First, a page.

What is a neighbourhood plan?
A neighbourhood plan is a set of legally binding planning policies related to the use of land in the area, or to spatial matters (matters that affect how a place works). The neighbourhood plan is prepared by a neighbourhood forum for a particular neighbourhood area. It is a means of giving real legal weight to what residents and businesses want for the place where they live or work. When adopted, the neighbourhood plan forms part of the local authority’s overall development plan (Merton Council’s Local Plan). It is used to consider all planning applications in that neighbourhood. To be formally adopted as planning policy, the plan must be subject to an examination, approved by the council and be subject to a local referendum.
Locality, the organisation sponsored by the government to help neighbourhood forums to develop a neighbourhood plan, has published a helpful YouTube clip of what neighbourhood planning is. It is only 2 minutes long as it well worth a viewing here.
Why does Wimbledon need a neighbourhood plan?
Wimbledon is changing rapidly. It has been identified as an opportunity area for development in the London Plan; central government is relaxing planning laws; the retail environment has been hit by the increase in online shopping; we are facing a climate emergency requiring urgent action; and we face unprecedented economic and social consequences of a global pandemic. The new power for communities to create neighbourhood plans gives us a chance to join forces as a community in creating the Wimbledon we want for the future.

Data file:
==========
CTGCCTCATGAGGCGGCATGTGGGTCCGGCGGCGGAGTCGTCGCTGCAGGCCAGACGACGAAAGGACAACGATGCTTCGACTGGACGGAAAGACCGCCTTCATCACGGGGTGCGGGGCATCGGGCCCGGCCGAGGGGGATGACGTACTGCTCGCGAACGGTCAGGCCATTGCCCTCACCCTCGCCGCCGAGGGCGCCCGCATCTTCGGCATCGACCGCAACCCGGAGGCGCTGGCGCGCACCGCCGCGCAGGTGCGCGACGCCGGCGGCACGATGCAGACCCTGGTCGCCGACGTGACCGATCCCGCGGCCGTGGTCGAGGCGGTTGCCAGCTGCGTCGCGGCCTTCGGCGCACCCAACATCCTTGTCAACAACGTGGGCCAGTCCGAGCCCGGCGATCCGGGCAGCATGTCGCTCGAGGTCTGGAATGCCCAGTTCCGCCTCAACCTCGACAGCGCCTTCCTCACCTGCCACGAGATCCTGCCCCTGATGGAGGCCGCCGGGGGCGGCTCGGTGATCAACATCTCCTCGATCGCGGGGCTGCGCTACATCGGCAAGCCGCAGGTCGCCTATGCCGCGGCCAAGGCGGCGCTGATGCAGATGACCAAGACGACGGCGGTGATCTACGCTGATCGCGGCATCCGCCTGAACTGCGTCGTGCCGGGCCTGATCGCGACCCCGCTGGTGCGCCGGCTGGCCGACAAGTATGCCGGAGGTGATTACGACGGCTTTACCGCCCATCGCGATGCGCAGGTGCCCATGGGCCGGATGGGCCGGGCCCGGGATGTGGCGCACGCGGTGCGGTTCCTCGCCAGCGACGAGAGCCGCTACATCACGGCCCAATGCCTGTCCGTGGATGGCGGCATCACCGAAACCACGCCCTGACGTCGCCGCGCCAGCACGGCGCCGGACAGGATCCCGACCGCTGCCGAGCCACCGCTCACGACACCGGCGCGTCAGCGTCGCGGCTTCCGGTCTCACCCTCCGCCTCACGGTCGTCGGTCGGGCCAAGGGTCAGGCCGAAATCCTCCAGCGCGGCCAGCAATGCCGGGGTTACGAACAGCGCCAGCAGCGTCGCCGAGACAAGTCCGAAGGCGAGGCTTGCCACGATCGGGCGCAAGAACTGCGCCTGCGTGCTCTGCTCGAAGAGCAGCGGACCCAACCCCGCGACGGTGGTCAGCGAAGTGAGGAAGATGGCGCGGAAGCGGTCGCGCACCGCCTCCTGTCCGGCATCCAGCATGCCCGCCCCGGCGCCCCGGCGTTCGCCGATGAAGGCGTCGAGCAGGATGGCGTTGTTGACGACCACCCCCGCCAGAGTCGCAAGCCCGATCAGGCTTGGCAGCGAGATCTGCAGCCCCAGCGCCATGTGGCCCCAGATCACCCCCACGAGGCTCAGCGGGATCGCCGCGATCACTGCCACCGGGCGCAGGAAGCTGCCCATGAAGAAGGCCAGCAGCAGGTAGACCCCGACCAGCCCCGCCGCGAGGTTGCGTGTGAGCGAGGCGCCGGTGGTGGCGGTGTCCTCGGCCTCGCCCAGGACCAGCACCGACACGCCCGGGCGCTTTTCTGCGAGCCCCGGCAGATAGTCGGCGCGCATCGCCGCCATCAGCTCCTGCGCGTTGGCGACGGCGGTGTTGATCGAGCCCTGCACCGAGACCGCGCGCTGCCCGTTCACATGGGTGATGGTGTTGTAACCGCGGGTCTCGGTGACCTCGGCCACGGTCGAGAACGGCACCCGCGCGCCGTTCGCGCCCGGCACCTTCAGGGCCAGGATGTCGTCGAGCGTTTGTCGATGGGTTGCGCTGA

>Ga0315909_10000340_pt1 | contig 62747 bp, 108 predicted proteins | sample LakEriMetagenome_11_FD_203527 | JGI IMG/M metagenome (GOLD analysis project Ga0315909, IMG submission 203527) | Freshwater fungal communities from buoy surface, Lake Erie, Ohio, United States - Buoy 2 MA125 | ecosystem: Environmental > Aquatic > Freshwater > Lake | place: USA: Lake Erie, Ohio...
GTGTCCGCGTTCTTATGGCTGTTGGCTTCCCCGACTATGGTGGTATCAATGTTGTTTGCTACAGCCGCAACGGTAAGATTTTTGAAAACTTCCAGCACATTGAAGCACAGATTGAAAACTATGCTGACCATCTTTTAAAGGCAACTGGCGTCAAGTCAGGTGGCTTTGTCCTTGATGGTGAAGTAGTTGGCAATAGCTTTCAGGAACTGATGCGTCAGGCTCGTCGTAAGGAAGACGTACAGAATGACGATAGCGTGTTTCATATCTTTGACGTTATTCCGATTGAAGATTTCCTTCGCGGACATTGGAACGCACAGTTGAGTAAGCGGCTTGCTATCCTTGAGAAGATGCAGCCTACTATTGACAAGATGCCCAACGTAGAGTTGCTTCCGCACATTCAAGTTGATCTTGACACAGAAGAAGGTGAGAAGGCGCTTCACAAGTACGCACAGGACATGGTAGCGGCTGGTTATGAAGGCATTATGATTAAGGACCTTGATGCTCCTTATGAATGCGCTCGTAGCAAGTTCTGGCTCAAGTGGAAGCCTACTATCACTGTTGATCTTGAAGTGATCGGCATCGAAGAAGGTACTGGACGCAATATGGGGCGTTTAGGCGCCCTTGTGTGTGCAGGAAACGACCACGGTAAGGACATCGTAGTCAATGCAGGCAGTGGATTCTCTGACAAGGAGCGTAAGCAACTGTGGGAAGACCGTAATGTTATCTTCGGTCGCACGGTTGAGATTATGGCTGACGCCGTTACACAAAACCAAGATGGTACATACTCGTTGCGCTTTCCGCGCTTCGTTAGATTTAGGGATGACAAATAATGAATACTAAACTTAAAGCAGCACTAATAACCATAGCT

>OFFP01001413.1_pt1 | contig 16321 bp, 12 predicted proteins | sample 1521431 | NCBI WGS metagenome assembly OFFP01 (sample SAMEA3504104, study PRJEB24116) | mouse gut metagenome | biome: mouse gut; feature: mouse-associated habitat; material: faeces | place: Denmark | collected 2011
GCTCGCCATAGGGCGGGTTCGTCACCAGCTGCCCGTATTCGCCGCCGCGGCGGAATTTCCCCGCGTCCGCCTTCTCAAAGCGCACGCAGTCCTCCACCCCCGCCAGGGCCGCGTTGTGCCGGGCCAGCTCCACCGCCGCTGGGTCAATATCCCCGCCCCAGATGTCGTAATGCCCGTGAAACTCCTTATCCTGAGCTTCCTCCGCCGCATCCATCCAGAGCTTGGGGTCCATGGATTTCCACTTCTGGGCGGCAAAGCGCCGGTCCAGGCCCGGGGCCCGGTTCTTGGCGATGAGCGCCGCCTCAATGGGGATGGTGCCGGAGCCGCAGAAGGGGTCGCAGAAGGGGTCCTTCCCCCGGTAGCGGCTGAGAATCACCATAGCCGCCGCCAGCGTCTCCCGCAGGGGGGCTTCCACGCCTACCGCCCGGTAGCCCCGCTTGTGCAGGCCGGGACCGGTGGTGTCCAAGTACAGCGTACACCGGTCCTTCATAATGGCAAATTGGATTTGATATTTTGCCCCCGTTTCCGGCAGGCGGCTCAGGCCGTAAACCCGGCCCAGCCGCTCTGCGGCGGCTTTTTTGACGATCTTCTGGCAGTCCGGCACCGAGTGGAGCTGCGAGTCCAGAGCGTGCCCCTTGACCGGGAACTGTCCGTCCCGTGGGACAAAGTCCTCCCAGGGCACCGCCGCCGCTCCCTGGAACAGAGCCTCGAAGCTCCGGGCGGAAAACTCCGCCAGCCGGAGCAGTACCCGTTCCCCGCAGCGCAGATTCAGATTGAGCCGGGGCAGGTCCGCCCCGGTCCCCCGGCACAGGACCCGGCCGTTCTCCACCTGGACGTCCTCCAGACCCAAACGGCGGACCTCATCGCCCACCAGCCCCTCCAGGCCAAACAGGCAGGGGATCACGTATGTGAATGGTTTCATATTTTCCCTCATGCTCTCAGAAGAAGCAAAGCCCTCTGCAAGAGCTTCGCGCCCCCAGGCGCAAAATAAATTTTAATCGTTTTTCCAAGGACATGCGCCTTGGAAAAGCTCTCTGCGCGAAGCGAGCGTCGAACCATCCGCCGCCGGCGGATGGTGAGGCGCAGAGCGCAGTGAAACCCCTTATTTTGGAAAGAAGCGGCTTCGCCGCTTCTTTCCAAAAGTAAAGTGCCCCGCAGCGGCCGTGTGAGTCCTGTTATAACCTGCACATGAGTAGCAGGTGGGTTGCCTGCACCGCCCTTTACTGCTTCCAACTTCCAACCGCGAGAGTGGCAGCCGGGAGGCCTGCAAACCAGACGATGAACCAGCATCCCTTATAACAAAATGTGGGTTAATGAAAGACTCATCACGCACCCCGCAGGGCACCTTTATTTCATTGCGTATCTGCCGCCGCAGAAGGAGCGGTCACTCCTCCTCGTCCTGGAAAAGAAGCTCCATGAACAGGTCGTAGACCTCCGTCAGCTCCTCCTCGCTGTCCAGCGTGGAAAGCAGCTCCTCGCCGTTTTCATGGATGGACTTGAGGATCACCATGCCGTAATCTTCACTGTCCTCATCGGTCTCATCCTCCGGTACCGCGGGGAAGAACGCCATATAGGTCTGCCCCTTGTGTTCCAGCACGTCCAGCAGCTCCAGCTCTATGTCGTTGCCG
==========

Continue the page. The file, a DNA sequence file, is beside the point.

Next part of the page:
What stage is the neighbourhood planning process at?
A neighbourhood plan is drawn up by a neighbourhood forum which is a statutory body and therefore, needs to be designated by the Local Council. PlanWimbledon has applied to Merton Council to become a neighbourhood forum for a defined neighbourhood area. The public consultation by the council about our designation as a forum and the proposed neighbourhood area is ongoing and runs until 23 May 2021. If a majority of respondents agree, the council would approve our application. We will then be able to start the process of consulting widely with people in the neighbourhood area on what should be in the neighbourhood plan and drafting it in collaboration with Wimbledon’s localy community.
Who is leading the neighbourhood planning work?
The Steering Committee of PlanWimbledon consists of local professionals donating their time and committed to delivering a better future for Wimbledon. Currently the group meets weekly. Its current tasks include the application for designation and the public consultation and engagement with the community. All members of the Steering Committee stand for election on an annual basis.
How is the proposed boundary of the neighbourhood forum area chosen?
We started by drawing a circle of one-mile radius from the old Wimbledon town hall (Centre Court shopping centre). We then needed to establish where the exact boundaries should be. To do this we held discussions (remotely) with representatives of all the communities round the edge of the circle where the boundary is at all unclear. If any of these communities wanted to be a part of the neighbourhood forum area, feeling that they are part of Wimbledon, we included them. If they did not want to be part of it, perhaps because they feel they have a different identity, or because they may want to prepare a neighbourhood plan of their own, we excluded them. This has been time-consuming work but, apart from the importance of getting the boundary right, it is good preparation for the wider consultation that will be involved in preparing the neighbourhood plan itself.